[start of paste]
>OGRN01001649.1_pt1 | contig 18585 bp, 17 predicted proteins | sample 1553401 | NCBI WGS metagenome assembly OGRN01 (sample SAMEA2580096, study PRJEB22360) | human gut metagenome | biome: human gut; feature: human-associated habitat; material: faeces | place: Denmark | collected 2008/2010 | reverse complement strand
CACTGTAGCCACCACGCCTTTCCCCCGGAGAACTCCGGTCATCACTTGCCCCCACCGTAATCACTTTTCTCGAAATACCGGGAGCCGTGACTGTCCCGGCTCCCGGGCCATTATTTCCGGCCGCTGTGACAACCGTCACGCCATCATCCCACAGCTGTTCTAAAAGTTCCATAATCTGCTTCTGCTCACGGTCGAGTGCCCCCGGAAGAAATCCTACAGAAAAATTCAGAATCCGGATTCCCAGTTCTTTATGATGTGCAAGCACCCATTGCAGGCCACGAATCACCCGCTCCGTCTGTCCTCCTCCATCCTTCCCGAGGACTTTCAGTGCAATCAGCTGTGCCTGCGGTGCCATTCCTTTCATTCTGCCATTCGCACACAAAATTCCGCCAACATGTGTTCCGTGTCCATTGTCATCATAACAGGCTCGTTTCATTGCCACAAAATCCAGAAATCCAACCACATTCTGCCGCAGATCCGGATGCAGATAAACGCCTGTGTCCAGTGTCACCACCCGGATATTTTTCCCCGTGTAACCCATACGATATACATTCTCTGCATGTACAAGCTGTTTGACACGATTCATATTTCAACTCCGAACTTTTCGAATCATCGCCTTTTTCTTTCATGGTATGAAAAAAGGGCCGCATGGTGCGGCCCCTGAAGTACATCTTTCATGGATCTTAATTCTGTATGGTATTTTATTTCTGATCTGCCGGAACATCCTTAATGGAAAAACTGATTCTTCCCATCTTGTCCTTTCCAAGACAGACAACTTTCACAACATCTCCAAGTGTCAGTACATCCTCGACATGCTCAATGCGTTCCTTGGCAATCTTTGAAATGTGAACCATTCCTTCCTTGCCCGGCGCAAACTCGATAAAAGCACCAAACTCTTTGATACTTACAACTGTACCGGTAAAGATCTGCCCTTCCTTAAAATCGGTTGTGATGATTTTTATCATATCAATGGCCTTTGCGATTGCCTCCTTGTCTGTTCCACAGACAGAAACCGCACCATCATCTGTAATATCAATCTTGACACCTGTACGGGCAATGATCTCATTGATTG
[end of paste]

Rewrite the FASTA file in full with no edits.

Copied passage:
>OGRN01001649.1_pt1 | contig 18585 bp, 17 predicted proteins | sample 1553401 | NCBI WGS metagenome assembly OGRN01 (sample SAMEA2580096, study PRJEB22360) | human gut metagenome | biome: human gut; feature: human-associated habitat; material: faeces | place: Denmark | collected 2008/2010 | reverse complement strand
CACTGTAGCCACCACGCCTTTCCCCCGGAGAACTCCGGTCATCACTTGCCCCCACCGTAATCACTTTTCTCGAAATACCGGGAGCCGTGACTGTCCCGGCTCCCGGGCCATTATTTCCGGCCGCTGTGACAACCGTCACGCCATCATCCCACAGCTGTTCTAAAAGTTCCATAATCTGCTTCTGCTCACGGTCGAGTGCCCCCGGAAGAAATCCTACAGAAAAATTCAGAATCCGGATTCCCAGTTCTTTATGATGTGCAAGCACCCATTGCAGGCCACGAATCACCCGCTCCGTCTGTCCTCCTCCATCCTTCCCGAGGACTTTCAGTGCAATCAGCTGTGCCTGCGGTGCCATTCCTTTCATTCTGCCATTCGCACACAAAATTCCGCCAACATGTGTTCCGTGTCCATTGTCATCATAACAGGCTCGTTTCATTGCCACAAAATCCAGAAATCCAACCACATTCTGCCGCAGATCCGGATGCAGATAAACGCCTGTGTCCAGTGTCACCACCCGGATATTTTTCCCCGTGTAACCCATACGATATACATTCTCTGCATGTACAAGCTGTTTGACACGATTCATATTTCAACTCCGAACTTTTCGAATCATCGCCTTTTTCTTTCATGGTATGAAAAAAGGGCCGCATGGTGCGGCCCCTGAAGTACATCTTTCATGGATCTTAATTCTGTATGGTATTTTATTTCTGATCTGCCGGAACATCCTTAATGGAAAAACTGATTCTTCCCATCTTGTCCTTTCCAAGACAGACAACTTTCACAACATCTCCAAGTGTCAGTACATCCTCGACATGCTCAATGCGTTCCTTGGCAATCTTTGAAATGTGAACCATTCCTTCCTTGCCCGGCGCAAACTCGATAAAAGCACCAAACTCTTTGATACTTACAACTGTACCGGTAAAGATCTGCCCTTCCTTAAAATCGGTTGTGATGATTTTTATCATATCAATGGCCTTTGCGATTGCCTCCTTGTCTGTTCCACAGACAGAAACCGCACCATCATCTGTAATATCAATCTTGACACCTGTACGGGCAATGATCTCATTGATTG